‘User-Determined Computing’ Redefines Information Technology Priorities, Accenture Survey Finds

Innovation Suffers as Leaders Court Wall Street Instead of Main Street

NEW YORK; Jan. 15, 2008 - When making decisions about investments in information technology (IT), organizations must shift their mindset from Wall Street to Main Street in order to retain and win new customers, according to the findings of a global study of Chief Information Officers (CIOs) released today by Accenture (NYSE: ACN).

The Accenture survey results indicate that executive and technology leadership – under pressure from investment analysts and other Wall Street observers – are undertaking superficial improvements in their IT systems rather than making fundamental changes to meet the growing demands of users.

Users — including consumers, business customers and, in the case of government, citizens — are demanding more because of their ever-increasing familiarity and comfort level with technology, an emerging phenomenon that Accenture has called “user-determined computing.”

The trend has the potential to create a dilemma in 2008 for CEOs and CIOs evaluating IT investments, the survey found. “CEOs and CIOs must decide between offering technology-literate customers new products and services that are truly unique, versus receiving a short round of applause from investment fund managers for holding the line on spending,” said Bob Suh, chief technology strategist, Accenture.

The study also indicates that the chasm between Wall Street and Main Street is wide and deep, with little evidence that companies and organizations are working to close it. At the same time, low-cost, emerging-market multinationals are establishing a completely new set of expectations around user experience, participation, mobile access and real-time responsiveness.

Similarly, the study found that user-determined computing also has implications for employees who use technology every day to do their jobs. “Consumer technology is now outpacing enterprise technology, leaving employees frustrated by the inadequacy of the technology they’re using at the office,” said Suh. “Consequently, employees are introducing their personal technologies into the workplace, even if the organization does not support them.”

The study, based on detailed online self-assessments of the senior-most IT executive at nearly 300 Fortune 1000 companies in North America, Europe, Asia Pacific and South America — with combined annual revenue of $5.3 trillion — yielded multiple findings that illustrate the depth of the chasm between Wall Street and Main Street:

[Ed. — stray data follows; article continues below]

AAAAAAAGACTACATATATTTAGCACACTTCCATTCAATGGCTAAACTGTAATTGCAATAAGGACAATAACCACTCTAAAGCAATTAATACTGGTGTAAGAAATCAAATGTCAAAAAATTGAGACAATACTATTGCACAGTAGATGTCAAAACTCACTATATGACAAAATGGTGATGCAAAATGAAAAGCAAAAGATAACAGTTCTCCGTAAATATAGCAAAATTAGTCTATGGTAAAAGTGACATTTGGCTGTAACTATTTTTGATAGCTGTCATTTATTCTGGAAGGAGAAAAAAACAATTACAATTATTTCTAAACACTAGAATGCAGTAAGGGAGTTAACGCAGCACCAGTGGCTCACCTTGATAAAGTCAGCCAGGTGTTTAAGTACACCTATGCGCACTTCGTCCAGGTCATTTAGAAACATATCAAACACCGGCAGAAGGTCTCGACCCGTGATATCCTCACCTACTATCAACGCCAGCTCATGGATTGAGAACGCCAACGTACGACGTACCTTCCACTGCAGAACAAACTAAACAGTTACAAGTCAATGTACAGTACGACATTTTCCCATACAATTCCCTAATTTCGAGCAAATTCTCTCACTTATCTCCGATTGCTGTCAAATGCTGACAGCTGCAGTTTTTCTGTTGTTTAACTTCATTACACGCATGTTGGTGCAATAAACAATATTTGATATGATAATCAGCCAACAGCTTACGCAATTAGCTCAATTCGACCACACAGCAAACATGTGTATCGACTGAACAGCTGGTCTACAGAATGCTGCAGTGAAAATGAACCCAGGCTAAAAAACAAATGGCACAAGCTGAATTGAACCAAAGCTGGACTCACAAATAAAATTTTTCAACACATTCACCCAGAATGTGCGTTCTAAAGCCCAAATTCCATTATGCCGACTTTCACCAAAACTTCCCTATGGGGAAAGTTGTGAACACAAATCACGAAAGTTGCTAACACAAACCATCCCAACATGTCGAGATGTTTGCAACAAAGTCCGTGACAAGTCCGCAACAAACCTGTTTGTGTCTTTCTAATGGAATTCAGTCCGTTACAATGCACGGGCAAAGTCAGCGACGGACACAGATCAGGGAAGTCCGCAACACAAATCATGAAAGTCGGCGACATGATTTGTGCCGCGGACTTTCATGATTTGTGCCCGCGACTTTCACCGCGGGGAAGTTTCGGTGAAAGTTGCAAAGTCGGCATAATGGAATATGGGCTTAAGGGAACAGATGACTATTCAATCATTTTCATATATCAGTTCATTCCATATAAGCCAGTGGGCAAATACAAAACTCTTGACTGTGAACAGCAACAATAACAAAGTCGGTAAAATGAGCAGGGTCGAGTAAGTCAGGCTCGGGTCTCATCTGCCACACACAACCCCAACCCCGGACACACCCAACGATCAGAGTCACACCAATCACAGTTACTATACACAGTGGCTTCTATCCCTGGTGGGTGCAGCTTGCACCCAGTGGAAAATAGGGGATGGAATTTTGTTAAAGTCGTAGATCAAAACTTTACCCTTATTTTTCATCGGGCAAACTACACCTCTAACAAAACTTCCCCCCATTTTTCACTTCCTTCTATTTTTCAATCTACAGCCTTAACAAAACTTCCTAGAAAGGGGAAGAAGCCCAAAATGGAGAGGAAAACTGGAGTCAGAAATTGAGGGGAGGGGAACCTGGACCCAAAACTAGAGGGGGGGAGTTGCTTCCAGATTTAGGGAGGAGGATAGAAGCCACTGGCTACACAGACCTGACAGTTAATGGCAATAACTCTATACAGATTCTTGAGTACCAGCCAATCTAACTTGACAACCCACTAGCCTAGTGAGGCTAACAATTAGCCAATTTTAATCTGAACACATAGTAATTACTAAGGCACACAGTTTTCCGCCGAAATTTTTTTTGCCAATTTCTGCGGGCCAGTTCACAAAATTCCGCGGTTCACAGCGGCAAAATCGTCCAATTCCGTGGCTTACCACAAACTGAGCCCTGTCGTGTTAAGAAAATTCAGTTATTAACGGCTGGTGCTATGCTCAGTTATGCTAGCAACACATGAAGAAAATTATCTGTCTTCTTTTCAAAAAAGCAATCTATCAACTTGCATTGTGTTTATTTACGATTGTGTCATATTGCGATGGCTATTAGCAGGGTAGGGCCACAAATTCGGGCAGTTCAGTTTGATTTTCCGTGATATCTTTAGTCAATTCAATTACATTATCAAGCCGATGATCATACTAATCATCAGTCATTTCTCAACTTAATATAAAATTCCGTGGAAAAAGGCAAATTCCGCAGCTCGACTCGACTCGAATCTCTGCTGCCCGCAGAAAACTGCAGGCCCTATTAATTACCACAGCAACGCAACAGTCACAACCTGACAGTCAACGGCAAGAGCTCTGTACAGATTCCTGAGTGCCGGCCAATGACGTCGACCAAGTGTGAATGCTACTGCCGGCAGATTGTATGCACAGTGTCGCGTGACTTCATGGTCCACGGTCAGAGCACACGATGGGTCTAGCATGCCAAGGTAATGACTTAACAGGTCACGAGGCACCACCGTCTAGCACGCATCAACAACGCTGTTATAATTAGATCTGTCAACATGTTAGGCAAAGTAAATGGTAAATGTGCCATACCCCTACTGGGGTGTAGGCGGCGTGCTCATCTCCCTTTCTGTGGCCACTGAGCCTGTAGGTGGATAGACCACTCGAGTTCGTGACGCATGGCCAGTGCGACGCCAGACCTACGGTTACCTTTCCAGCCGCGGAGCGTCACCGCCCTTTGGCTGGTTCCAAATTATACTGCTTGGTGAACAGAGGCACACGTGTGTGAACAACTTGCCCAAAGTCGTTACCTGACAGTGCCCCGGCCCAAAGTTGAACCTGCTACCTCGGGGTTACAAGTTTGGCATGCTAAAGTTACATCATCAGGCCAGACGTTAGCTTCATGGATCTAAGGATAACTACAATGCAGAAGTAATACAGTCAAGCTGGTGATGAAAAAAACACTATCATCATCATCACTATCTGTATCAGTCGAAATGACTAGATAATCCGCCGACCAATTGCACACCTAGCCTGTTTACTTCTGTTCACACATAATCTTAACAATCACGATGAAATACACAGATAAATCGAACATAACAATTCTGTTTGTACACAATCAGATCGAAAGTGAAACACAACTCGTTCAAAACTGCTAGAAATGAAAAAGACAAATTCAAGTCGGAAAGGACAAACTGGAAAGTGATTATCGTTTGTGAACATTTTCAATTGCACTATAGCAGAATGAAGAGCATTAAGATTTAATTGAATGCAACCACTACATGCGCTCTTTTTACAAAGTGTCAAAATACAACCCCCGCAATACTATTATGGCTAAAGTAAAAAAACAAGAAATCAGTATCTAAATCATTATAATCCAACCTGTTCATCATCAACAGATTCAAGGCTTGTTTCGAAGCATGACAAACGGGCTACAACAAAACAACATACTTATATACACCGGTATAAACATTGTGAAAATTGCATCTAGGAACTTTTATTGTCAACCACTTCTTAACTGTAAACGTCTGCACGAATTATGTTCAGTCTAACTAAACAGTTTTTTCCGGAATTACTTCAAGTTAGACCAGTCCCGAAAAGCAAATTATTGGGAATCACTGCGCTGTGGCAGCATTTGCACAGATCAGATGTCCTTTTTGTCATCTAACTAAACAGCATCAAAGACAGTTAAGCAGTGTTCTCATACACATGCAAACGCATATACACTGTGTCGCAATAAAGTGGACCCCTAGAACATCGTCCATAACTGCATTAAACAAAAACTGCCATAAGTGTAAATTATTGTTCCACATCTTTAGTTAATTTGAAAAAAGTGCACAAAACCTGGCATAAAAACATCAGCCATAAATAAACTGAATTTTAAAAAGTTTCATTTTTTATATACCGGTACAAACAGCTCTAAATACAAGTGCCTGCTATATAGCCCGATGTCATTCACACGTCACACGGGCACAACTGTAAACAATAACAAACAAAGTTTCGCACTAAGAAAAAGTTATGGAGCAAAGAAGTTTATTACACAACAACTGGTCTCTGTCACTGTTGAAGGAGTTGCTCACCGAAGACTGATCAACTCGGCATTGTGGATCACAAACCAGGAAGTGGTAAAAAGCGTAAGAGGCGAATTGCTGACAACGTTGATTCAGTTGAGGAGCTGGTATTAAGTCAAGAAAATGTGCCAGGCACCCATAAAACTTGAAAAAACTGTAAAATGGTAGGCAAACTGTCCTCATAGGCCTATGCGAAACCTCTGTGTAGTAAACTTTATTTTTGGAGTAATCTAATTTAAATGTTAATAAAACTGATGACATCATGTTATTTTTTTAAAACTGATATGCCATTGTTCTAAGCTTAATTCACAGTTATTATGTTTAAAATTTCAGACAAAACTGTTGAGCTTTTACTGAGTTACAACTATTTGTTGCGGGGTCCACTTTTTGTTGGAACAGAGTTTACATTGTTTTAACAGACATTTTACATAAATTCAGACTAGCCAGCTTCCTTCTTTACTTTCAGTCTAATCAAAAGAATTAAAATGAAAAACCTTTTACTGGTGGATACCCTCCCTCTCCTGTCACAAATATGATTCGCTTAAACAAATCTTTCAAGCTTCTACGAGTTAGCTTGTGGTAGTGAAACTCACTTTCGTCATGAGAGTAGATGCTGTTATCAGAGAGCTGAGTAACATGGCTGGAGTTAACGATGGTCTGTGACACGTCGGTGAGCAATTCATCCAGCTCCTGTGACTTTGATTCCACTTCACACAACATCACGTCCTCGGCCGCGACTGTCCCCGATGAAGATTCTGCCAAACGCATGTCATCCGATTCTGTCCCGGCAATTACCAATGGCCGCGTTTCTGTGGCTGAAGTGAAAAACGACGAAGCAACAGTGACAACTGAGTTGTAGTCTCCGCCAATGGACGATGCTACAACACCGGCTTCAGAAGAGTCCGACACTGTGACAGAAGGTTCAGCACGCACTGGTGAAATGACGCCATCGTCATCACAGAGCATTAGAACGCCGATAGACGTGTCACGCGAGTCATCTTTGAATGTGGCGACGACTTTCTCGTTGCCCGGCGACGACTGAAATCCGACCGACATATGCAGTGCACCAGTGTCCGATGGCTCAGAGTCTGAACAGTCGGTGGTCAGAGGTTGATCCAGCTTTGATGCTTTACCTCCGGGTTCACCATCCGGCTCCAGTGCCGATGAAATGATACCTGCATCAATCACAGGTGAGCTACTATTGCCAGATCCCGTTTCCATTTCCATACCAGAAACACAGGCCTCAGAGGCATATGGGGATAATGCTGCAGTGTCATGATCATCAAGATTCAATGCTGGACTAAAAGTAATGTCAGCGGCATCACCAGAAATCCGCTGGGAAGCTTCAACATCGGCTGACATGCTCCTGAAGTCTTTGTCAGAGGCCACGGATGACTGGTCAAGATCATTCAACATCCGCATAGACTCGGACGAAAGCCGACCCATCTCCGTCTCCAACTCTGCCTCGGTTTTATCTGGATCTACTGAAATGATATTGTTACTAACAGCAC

High Performers

Another survey objective was exploring how large organizations manage their IT investments and to identify the common underlying behaviors and characteristics of “high performers.” Some findings related to high performers, which Accenture defines as those that consistently outperform their peers in revenue, profit growth and total shareholder return, include:

About the Survey Since 2005, Accenture has been studying performance drivers in managing and executing information technology. This global research program examines how the world’s largest businesses and public-sector organizations are managing their IT investment and processes across the fundamental IT functions. Many studies measure and report on information technology investment trends. But they don’t examine the quality of the spending. How is IT performing today? How will it perform in the future? The answers to these questions can provide the true indicator of the value of information technology and its role in helping organizations perform at higher levels.

To date, more than 700 Chief Information Officers in 22 countries have participated in this ongoing research.

About Accenture Accenture is a global management consulting, technology services and outsourcing company. Combining unparalleled experience, comprehensive capabilities across all industries and business functions, and extensive research on the world’s most successful companies, Accenture collaborates with clients to help them become high-performance businesses and governments. With more than 175,000 people in 49 countries, the company generated net revenues of US$19.70 billion for the fiscal year ended Aug. 31, 2007. Its home page is www.accenture.com.

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Contacts: Ed Trapasso

Anthony Hatter
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